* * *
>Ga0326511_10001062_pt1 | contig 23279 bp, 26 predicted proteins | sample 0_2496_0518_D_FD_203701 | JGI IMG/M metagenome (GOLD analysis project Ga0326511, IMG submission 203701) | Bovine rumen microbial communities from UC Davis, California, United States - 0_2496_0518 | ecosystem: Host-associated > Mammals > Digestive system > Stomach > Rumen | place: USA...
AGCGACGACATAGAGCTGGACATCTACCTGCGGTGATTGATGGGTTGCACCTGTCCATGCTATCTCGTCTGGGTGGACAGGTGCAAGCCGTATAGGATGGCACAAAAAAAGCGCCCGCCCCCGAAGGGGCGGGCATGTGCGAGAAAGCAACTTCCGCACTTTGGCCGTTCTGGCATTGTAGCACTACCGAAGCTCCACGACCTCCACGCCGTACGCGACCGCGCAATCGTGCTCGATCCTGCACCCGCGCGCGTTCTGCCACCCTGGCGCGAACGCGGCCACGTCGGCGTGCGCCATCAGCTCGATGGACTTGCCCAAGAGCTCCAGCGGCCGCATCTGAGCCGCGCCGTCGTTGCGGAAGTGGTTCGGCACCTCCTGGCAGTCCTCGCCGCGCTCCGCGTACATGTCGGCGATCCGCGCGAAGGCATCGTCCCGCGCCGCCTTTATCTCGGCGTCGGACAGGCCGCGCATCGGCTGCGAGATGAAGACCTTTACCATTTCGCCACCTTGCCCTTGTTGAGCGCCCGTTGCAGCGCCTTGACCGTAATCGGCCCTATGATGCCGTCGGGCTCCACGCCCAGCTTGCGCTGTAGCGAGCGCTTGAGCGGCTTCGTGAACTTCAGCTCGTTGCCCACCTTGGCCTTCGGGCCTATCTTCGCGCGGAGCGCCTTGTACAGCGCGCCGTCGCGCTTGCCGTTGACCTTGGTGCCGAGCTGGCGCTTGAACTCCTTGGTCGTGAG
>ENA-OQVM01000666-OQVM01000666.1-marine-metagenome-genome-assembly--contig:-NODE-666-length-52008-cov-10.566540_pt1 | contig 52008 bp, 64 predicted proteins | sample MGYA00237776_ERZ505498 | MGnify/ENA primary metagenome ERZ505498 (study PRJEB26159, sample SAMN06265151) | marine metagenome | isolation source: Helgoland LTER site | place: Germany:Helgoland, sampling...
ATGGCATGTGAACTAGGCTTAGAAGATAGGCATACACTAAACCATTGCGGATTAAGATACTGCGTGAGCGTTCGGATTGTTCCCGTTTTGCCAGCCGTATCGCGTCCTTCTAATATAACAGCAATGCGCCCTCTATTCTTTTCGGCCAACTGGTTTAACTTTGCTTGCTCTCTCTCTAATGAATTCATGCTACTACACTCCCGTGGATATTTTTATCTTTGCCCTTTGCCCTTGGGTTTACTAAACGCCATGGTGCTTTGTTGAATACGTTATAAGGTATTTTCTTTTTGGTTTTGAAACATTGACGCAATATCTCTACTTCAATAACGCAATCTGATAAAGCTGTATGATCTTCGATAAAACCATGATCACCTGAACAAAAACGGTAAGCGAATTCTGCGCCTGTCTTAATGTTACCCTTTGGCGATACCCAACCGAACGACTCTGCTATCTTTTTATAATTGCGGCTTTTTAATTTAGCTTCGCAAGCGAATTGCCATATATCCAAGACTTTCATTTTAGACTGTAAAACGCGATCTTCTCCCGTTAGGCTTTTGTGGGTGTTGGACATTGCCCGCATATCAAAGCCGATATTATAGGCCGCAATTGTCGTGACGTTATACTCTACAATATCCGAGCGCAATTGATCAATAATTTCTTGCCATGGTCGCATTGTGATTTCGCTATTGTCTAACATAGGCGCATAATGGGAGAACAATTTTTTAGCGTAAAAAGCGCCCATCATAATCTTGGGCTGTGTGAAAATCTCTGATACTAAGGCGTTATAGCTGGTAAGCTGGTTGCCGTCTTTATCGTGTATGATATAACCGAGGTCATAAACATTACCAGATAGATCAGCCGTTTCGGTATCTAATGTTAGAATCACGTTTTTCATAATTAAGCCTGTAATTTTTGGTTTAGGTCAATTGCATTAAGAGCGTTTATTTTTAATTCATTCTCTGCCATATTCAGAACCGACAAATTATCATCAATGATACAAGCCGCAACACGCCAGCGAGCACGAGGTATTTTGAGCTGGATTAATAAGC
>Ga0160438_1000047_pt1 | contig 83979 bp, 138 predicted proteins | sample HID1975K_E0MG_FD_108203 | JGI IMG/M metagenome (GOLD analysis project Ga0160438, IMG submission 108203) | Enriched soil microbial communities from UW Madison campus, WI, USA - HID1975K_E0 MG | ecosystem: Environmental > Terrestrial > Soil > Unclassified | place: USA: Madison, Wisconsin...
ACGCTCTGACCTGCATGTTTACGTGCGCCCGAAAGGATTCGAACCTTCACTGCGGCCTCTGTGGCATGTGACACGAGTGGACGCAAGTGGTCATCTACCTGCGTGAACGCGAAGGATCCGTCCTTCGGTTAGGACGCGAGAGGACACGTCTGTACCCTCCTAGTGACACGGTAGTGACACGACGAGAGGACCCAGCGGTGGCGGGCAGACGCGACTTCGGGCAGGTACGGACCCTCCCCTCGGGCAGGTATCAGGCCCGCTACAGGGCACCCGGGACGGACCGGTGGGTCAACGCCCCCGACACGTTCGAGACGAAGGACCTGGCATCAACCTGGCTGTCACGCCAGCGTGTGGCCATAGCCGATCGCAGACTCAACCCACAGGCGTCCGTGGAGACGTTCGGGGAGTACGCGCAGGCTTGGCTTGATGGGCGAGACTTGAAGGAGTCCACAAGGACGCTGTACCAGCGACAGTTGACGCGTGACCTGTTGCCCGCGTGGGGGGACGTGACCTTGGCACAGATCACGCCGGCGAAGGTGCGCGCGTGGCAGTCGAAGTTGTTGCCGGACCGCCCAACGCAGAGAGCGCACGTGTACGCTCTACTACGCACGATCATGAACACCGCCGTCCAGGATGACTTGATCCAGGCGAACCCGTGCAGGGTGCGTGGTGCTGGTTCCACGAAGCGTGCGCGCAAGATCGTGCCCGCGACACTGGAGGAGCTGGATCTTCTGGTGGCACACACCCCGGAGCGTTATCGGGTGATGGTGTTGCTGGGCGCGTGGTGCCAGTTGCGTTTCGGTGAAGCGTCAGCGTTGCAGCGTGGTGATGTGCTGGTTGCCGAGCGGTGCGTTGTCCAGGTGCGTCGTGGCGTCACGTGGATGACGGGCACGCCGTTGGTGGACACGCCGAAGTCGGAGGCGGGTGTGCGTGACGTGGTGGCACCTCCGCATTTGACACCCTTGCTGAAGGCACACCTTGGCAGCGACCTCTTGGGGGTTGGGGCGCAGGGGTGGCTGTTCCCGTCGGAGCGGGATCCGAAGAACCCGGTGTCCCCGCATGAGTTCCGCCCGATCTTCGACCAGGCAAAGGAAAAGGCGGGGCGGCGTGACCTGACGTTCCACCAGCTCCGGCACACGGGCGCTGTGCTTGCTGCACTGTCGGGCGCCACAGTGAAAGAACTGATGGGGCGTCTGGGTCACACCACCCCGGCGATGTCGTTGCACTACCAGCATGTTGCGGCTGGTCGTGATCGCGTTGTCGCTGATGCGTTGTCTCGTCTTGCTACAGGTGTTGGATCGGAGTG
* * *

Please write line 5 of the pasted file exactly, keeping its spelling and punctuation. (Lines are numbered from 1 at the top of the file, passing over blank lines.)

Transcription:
>Ga0160438_1000047_pt1 | contig 83979 bp, 138 predicted proteins | sample HID1975K_E0MG_FD_108203 | JGI IMG/M metagenome (GOLD analysis project Ga0160438, IMG submission 108203) | Enriched soil microbial communities from UW Madison campus, WI, USA - HID1975K_E0 MG | ecosystem: Environmental > Terrestrial > Soil > Unclassified | place: USA: Madison, Wisconsin...